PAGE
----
Crowd-funded, American molded iPhone case cracks growing market


Inventor and entrepreneur Mike Kane, CEO and co-founder of CellPig, solved a big problem for the masses of cell phone users: fallen iPhone fatalities. Users can now purchase the cellhelmet molded from TPU that offers protection for their iPhone4/4S.

In an interview with PlasticsToday, Kane noted that trying to come up with an indestructible case for the iPhone that would be different from what was already on the market was no easy task. "There are so many companies out there that make iPhone cases," he said. "How do we get retail shelf space for a me-too product?"

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CellPig's cellhelmet utilizes TPU for a stronger iPhone case.

Kane and his partners, Bryan McHenry and Dave Artuso, have no engineering experience so they decided to make something very simple that would still allow the iPhone to fit into peoples' pockets. The differentiator would be the included accidental damage coverage. "No one else had accidental damage coverage built into their product that guaranteed if your iPhone4/4S broke while in the protective case you'd be covered," said Kane. "So we decided that if we're going to promote the best option on the market, we'd guarantee that if your iPhone breaks while in the cellhelmet, we'll take care getting it fixed or replaced. We stand behind our products."

Kane added that cellhelmet has "been very well received." Over the three months that the cellhelmet has been on the market, more than 2000 units have been sold. "We're in about 30 stores now," commented Kane.       

Sun Star Inc., a custom injection molding company in Latrobe, PA that specializes in product design assistance and molding (both plastic and metal injection molding) helped Kane and CellPig

get the project off the ground. "We really wanted to manufacture the cellhelmet here in the U.S.A., but we also knew that it had to be a good business decision. We looked at Sun Star, which is literally 15-minutes up the road. We quoted China too. Sun Star came in at about twice what it would have been in China, but when we looked at the shipping and other factors, we decided that Sun Star would be our supplier."

While the price for the cellhelmet is a bit higher than other protective devices on the market, Kane said that the price is justified by the included service on the backend. In deciding which mobile phone to design a protector for, the partners chose the Apple iPhone. "The cell phone market is huge, but Apple is very stable, so we stuck with Apple," Kane said.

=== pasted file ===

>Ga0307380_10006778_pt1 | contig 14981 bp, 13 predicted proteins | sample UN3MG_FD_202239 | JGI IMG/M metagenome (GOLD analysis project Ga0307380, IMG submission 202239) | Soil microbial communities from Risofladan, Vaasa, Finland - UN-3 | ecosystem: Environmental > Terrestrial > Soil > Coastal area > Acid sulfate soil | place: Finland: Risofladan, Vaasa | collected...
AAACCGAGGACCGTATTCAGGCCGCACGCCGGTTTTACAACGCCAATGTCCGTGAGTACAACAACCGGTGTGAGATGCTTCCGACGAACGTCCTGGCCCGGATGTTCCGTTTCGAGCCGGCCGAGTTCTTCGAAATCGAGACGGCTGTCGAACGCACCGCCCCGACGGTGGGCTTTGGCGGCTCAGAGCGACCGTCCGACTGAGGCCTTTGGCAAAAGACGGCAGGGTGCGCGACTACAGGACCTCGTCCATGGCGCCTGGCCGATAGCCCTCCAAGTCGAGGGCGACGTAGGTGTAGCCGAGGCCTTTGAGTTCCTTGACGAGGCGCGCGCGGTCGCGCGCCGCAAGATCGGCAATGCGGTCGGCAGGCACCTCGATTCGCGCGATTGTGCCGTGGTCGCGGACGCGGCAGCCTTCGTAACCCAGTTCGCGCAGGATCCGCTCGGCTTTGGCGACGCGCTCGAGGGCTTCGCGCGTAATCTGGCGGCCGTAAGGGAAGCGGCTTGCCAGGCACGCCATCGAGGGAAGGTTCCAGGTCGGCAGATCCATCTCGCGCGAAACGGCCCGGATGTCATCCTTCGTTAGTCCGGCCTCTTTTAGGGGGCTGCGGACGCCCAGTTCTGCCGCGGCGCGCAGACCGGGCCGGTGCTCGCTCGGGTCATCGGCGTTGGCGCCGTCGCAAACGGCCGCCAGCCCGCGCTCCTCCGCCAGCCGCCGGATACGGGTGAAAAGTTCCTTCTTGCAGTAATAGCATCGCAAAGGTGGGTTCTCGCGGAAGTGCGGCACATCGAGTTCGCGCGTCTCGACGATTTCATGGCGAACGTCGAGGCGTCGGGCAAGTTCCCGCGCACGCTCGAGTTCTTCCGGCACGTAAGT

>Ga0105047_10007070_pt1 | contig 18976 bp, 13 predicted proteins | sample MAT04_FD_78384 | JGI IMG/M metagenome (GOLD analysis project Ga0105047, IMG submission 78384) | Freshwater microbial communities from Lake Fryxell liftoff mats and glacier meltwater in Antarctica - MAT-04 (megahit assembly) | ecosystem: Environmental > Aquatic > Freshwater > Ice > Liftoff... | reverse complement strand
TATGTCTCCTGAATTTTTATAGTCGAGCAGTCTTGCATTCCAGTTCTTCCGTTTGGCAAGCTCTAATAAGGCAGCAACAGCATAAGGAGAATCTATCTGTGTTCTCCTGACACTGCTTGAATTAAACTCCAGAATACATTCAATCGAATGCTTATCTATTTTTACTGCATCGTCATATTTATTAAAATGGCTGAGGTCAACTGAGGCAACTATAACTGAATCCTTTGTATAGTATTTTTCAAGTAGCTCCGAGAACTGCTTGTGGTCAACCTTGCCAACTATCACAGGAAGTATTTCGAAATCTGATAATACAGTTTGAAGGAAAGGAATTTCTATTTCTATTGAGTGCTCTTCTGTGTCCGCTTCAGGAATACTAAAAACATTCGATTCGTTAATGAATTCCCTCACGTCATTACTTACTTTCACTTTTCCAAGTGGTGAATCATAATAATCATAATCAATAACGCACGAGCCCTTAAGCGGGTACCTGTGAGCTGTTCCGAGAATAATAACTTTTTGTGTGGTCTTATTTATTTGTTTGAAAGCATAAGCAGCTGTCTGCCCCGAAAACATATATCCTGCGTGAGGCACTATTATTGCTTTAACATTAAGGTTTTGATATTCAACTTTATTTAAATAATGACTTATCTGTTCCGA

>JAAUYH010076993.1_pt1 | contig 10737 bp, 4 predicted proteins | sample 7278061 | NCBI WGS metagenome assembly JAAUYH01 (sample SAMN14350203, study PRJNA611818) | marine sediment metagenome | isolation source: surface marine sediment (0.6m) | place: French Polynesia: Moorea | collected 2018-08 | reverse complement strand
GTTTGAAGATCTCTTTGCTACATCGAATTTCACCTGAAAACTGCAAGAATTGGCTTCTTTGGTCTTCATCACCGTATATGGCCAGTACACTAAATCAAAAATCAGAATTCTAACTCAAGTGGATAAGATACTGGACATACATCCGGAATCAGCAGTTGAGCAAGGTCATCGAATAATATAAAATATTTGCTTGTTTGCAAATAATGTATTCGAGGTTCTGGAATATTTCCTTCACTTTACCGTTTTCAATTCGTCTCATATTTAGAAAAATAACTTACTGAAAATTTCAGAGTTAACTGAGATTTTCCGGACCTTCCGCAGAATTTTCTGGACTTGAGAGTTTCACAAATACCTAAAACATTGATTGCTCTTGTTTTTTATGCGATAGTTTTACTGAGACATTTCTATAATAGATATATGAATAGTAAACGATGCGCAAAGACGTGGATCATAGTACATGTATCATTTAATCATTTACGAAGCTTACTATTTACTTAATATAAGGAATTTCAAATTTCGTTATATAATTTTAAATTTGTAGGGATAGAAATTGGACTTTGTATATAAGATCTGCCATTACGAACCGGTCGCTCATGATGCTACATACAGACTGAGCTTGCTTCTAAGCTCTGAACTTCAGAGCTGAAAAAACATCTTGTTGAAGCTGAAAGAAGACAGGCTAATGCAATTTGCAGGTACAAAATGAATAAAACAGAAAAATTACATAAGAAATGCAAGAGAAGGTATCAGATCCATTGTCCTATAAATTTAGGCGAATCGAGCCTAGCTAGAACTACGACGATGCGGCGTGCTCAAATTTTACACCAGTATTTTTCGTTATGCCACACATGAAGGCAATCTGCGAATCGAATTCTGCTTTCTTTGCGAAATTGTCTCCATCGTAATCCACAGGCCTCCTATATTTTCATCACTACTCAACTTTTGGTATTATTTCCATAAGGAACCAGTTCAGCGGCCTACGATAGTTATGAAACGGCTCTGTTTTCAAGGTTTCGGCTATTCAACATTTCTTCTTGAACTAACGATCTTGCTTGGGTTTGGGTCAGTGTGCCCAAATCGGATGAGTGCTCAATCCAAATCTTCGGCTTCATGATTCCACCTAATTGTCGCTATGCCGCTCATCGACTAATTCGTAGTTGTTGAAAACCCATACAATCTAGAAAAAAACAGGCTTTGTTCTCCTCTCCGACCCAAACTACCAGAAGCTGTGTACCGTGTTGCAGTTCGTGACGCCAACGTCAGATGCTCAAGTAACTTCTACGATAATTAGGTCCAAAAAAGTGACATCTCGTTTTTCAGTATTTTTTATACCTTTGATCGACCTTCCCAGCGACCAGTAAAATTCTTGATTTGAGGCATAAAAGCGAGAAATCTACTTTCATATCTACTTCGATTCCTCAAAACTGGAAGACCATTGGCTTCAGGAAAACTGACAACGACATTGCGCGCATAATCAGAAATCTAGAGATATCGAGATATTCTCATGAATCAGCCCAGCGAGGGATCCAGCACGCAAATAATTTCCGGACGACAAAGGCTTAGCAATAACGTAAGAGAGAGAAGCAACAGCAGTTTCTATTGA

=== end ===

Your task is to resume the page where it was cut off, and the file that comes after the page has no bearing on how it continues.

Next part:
Additionally, CellPig just launched a whole new line of products that includes screen protectors which also include accidental damage coverage for mobile phones, iPods or other gaming devices. "If you get a scratch on your screen with the protector on, we'll replace the glass," Kane stated. "If we tell you we'll protect your product, we will stand behind that."

The screens are die-cut from PET sheet, with that production outsourced to an overseas company. "Unfortunately, those didn't make sense at all because the price to get them done locally was 10 times what we could get them for overseas," he said. "It just didn't make sense at all because the selling price point is just so low."

Unlike many inventors who get funding for their projects through friends, family and a second mortgage on their house, Kane got of his funding from Kickstarter, a funding platform for new inventions and creative projects. This online funding platform provides a way for people to receive funding for their new products or creative projects such as art, film making, musical productions, book publishing and other creative arenas.

People post their project or product on Kickstarter's site along with their funding goal - the amount they need to get their product or project off the ground. There are a few rules. One, the project or product must reach its funding goal before the allotted funding time runs out or no money changes hands. This is to protect both the contributors and the project or product owner.

Typically, according to Kickstarter's website, the average project funding requirement is under $10,000. Kickstarter collects 5% in fees from the project's funding total. "We raised double the $10,000 we originally asked for," commented Kane. "We found out that the platform [Kickstarter] is so much better at raising awareness than money. In addition to the funding, we raised awareness of the cellhelmet. We got a lot of press."

Essentially, people pre-order the product that is offered so it's a 'non-equity' form of investing. "We just launched the screen protectors on a similar site, indiegogo" Kane said. "We used it as a means to raise awareness -get people to be on our side of the fence. It is a full time job however because you need to drive people to the site and get them talking about the project. You need crowds to see what you're doing."

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